Oklahoma has about 400 miles of the original road. We also have more miles of original roadway left than any other state. In other states, the interstates have obliterated entire sections. In addition, nice stretches of the original cement paving laid down in 1932-1933 in Oklahoma still remain.



Over time, the route of 66 has changed. This was done to do away with sharp turns, bypass smaller towns, and to shift routings to accommodate major metropolitan areas to avoid traffic congestion. Of the original 2400 miles that made up the original road, it is estimated that about 80-85% is still drive-able. In Oklahoma, virtually all of the Route remains intact. There are a couple of great State Parks in Oklahoma for camping just a few miles off the highway. State Parks in Oklahoma

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Great Campgounds in Oklahoma


About 70 miles after you cross the Kansas - Oklahoma State line you will enter Claremore, Oklahoma, home of Will Rogers, the J.M.Davis Gun Museum and Historic Main Street. There is a great campground in Claremore owned by the city at the Claremore Expo

TEXAS

Of the 178 miles of the old road across Texas, approximately 150 miles remain. From Texola to Amarillo, Old Sisxty-six lies on the south side of I-40 except at McLean. From Amarillo west to Glenrio, Old 66 lies on the north side of I-40. This guide starts at the Texas - Oklahoma border at Texola. State Parks in Texas

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NEW MEXICO

New Mexico hosts many miles of unbroken stretches that can be driven even today and give the road wanderer a real glimpse into what it was like during the 3-'s and 40's. Today New Mexico has some of the best examples of highway kitsch left along the old Mother Road. Towns like Gallup, Albuquerque and Tucumcari proudly preserve their vintage neon signs with the help of the Route 66 Corridor Act monies and the support of the New Mexico Route 66 Association. Vintage trading posts and authentic roadside cafes and diners still entice the traveler to stop. New Mexico is truly the "Land of Enchantment." State parks in New Mexico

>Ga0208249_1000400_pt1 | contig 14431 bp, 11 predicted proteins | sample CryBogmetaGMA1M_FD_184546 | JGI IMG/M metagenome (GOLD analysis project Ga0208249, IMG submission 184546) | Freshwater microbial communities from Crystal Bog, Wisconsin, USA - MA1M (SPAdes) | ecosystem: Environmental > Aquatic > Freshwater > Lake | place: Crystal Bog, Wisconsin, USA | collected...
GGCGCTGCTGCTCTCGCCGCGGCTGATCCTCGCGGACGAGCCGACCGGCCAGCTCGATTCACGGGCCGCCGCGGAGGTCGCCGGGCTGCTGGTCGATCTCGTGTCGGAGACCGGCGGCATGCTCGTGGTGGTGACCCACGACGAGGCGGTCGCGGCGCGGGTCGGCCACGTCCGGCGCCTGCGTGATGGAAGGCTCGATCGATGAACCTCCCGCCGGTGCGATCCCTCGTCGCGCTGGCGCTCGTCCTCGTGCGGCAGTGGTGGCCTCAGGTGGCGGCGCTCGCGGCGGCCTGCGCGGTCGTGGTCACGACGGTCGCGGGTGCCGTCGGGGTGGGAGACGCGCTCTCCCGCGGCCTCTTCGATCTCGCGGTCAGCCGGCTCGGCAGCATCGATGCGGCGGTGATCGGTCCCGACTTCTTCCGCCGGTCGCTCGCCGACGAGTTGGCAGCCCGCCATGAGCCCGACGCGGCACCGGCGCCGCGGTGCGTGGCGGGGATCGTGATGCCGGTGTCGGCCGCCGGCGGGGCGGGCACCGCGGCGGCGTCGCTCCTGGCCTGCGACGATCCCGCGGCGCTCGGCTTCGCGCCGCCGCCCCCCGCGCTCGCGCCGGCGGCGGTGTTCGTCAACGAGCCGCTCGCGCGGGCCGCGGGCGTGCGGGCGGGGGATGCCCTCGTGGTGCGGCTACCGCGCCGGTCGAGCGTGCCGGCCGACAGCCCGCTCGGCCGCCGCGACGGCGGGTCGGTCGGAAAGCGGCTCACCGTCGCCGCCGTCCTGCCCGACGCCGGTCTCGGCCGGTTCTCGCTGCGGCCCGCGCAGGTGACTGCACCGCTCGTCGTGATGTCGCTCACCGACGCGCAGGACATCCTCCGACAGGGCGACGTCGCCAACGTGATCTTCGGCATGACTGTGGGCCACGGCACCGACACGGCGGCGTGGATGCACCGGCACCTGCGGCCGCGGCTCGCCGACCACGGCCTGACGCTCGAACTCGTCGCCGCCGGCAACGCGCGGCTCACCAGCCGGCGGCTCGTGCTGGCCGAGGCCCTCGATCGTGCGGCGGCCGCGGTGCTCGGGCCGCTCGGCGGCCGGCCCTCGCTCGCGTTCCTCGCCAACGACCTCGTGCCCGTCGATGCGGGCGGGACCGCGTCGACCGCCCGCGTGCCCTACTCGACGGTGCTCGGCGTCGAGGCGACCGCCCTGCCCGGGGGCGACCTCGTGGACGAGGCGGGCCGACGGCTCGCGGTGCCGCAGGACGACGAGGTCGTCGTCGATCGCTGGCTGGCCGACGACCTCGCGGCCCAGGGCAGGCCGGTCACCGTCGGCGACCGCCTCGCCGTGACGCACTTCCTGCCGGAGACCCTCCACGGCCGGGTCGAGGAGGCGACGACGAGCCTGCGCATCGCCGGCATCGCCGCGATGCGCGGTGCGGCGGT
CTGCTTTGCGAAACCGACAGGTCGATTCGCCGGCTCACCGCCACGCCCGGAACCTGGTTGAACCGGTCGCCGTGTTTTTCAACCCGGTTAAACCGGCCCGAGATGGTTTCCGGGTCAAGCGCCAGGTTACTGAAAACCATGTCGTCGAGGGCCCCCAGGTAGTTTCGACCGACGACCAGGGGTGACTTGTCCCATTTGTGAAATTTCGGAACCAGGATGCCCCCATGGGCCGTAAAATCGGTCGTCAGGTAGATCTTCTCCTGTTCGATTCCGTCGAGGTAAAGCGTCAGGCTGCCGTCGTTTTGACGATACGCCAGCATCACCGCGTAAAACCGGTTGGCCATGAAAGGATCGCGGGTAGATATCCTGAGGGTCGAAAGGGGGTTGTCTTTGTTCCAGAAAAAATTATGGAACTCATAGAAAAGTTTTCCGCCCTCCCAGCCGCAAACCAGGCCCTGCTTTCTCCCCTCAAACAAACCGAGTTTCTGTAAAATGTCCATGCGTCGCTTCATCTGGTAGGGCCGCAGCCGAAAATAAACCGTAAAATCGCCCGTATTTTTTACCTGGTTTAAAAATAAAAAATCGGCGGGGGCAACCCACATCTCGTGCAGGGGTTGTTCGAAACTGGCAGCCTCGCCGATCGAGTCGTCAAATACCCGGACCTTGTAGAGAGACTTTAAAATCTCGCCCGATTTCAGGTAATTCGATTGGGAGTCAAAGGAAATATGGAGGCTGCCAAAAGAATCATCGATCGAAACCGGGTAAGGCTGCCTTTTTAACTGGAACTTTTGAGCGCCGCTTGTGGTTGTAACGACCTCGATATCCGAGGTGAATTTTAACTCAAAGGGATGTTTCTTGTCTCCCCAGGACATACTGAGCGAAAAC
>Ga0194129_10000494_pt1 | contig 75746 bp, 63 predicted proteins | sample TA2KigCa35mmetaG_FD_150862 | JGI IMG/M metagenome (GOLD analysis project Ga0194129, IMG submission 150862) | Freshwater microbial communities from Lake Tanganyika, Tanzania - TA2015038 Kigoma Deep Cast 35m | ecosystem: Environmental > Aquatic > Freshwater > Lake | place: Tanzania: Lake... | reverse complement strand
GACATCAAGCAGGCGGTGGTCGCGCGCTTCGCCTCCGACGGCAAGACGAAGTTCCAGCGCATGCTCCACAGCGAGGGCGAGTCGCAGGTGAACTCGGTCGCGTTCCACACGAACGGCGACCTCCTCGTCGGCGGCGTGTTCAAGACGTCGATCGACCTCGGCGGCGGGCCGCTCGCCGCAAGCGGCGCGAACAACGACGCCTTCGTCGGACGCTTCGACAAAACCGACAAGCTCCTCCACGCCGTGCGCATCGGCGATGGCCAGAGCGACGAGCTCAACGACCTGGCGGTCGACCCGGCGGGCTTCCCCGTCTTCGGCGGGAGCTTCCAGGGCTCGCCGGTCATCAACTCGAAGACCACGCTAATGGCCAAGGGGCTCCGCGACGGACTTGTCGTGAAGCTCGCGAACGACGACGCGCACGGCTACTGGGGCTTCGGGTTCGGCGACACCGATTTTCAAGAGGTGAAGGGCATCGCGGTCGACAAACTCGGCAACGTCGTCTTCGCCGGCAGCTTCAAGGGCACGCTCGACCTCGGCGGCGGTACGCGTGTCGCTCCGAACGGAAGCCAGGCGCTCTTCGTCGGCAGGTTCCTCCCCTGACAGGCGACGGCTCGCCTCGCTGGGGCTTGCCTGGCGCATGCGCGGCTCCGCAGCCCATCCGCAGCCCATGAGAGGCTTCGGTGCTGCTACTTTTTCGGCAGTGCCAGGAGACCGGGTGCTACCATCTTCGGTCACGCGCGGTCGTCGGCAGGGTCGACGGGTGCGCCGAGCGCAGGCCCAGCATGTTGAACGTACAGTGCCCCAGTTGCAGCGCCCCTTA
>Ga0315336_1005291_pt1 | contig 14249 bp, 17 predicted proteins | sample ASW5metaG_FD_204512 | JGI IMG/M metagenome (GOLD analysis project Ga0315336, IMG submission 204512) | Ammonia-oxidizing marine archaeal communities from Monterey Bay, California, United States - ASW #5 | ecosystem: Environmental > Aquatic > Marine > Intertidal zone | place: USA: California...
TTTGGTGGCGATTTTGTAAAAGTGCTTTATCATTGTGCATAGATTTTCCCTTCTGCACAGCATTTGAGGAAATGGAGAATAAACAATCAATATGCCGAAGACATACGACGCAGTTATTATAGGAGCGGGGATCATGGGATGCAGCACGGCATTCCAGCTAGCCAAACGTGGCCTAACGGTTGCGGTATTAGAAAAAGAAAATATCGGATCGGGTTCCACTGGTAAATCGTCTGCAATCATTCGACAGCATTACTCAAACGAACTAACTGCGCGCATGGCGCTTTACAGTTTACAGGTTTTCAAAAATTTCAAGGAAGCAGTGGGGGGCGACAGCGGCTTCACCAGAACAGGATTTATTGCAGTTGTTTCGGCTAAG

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ARIZONA

Arizona has as colorful a stretch of the old Mother Road as can be found anywhere. It is a land of volcanoes, meteor craters, petrified forests and cool pine forests. The road was the gateway to the Grand Canyon State and adventure. There are sections that go through the old Arizona mining towns. A must see. Arizona even offers the Southwest's own version of the Badlands.


State Parks in Arizona

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CALIFORNIA

It has been estimated that 65 percent of America’s westbound traffic, and 50 percent of eastbound traffic followed Route 66 during the 1930s. Travelers during this period were largely dependent on camping for their overnight lodging, particularly across the California desert. There were only a few small auto camps and even fewer hotels along this portion of the route. Those businesses always had a steady stream of customers. The highway actually kept many small towns alive during the Great Depression. The highway continued to represent opportunity in the minds of countless people. It was many mid-westerners chance to sleep on the beach. There has always been an age old rivalry between California beaches and Florida beaches.